From NYC to Noah’s Park
Chris Vives came home, helped create a tranquil retreat and now shares his love of animals with people young and old.
By Marilyn Cummins
From morning to night, seven days a week, Chris Vives takes care of his rather unusual family on their 7-acre farm at Goshen, in upstate New York. Just feeding them can take all day, given their individual dietary needs, not to mention cleaning up after them and coaxing runaways like Henry back home with marshmallows.
Then there’s taking them to schools and senior centers, and even driving Sweet Pea into Manhattan for a Delta Air Lines video shoot with New York Knicks forward Kristaps Porzingis earlier this year. Did we mention Sweet Pea is a rescue ferret? And escape-artist Henry is a marmoset monkey?
Vives, 38, an only child (and single), grew up surrounded by the animals his mother kept at their grooming and boarding facility. He went away to college, and worked in Manhattan at Enterprise Rent-A-Car and in pharmaceutical sales, but moved home in 2010 when he was laid off and his mother needed help. Vives helped convert the business into an educational not-for-profit to care for the menagerie of animals he considers family. He’s been there ever since.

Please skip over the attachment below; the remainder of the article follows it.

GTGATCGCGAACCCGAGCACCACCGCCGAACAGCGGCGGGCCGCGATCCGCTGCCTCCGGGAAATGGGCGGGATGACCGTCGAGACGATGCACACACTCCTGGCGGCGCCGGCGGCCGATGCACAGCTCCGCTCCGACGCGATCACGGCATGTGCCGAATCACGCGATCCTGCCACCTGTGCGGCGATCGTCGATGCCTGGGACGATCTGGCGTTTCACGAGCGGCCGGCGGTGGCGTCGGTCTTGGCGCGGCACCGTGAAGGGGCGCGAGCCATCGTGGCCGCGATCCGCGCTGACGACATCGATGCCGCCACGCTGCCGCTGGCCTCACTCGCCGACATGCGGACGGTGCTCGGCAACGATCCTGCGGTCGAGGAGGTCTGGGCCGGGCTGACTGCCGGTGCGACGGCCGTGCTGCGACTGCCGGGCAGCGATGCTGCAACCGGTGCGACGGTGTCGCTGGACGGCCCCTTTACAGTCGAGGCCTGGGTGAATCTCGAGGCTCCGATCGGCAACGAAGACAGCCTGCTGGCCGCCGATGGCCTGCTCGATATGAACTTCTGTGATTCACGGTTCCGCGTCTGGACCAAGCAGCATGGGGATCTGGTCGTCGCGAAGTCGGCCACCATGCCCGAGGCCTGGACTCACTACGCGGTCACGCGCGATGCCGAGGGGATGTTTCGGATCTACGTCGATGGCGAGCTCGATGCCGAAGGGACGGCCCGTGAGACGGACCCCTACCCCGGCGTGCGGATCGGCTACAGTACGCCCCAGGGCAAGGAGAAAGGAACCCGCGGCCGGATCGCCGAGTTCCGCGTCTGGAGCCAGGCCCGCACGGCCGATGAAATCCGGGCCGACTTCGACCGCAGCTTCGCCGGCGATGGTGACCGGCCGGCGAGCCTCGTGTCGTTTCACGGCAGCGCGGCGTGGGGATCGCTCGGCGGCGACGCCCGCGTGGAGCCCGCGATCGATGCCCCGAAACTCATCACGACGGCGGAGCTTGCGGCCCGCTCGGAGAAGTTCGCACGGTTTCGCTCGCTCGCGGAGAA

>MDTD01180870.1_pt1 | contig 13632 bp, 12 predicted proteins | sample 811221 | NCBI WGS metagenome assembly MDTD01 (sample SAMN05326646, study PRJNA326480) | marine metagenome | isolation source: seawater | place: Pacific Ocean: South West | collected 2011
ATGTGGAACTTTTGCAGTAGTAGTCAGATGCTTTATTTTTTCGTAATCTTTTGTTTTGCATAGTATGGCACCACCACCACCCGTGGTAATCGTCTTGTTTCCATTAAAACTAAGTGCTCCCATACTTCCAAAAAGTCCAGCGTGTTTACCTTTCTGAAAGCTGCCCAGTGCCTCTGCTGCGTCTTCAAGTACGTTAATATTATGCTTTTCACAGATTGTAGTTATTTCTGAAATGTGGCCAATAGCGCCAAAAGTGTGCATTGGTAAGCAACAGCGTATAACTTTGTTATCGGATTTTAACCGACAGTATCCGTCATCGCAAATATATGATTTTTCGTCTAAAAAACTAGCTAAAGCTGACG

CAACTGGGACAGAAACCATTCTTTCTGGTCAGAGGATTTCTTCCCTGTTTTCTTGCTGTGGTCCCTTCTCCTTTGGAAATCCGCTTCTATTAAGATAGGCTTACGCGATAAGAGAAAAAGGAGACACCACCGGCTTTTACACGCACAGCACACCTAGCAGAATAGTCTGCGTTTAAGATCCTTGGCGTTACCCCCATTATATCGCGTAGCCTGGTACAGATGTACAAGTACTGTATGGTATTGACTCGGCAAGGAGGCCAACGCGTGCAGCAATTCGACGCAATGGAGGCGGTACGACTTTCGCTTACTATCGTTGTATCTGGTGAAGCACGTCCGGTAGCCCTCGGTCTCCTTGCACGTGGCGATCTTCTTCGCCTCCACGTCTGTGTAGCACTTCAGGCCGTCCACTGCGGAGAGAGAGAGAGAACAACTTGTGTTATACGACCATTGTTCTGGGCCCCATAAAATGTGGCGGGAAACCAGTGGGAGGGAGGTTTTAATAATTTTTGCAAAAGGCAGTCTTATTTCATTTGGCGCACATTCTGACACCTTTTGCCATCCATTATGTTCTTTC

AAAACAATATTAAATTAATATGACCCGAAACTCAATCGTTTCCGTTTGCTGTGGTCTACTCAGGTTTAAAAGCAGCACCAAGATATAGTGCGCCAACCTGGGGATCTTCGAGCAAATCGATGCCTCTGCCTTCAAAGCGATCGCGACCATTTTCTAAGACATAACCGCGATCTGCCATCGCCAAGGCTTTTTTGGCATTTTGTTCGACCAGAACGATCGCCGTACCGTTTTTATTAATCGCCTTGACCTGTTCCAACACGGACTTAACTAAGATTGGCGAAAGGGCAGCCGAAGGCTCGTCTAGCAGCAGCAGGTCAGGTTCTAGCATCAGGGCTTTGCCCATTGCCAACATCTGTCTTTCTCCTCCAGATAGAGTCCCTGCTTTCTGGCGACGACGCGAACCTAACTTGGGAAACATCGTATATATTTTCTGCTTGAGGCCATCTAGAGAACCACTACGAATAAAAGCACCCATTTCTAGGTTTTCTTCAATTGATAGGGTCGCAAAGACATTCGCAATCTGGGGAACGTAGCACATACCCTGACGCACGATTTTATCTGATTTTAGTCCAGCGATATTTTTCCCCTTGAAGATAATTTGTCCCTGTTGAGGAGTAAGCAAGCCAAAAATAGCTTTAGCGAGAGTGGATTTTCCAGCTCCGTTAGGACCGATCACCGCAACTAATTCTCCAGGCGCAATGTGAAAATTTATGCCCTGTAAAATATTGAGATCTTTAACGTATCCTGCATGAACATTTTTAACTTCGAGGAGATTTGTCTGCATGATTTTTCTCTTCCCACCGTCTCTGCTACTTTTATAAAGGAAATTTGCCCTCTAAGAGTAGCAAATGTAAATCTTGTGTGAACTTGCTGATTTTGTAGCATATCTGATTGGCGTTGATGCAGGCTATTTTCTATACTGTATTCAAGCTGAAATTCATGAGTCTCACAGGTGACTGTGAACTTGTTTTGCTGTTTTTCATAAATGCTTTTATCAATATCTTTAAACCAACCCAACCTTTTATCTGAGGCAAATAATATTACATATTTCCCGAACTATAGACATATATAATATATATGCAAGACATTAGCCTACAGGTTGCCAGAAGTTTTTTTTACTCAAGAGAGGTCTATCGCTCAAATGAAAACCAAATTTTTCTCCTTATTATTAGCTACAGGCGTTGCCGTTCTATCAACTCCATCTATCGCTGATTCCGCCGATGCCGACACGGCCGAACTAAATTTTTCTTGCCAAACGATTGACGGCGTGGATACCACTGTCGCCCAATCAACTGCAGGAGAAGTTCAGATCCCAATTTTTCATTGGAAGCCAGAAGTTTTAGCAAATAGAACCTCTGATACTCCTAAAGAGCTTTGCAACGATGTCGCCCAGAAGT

Today, Noah’s Park Retreat is home to some 30 farm and exotic animals. Ambassadors like Henry, Bootleg the alpaca, Decibel the kookaburra, Ginger the fennec fox and Monty the kinkajou make off-farm visits in a colorful cargo van, while they and others, like Arabella the armadillo, are on display at the retreat for visitors to meet, learn about and even hold during the personal tours Vives gives by appointment only.
It was a scout-troop visit last year that brought Vives and his first-ever tractor together. One of the dads was Vives’ childhood classmate Ray Sosler III, third generation on “The Ray Team” at Sosler’s Garden & Farm Equipment in New Hampton, New York. Sosler helped Vives pick out a Massey Ferguson GC1715 sub-compact tractor with front loader and rotary mower attachments.
“Ray had to school me on the ways of the tractor,” Vives says, which he found easy to handle and a big improvement over hauling feed, shoveling manure by hand, and paying others to mow pastures and plow snow. “It’s great.”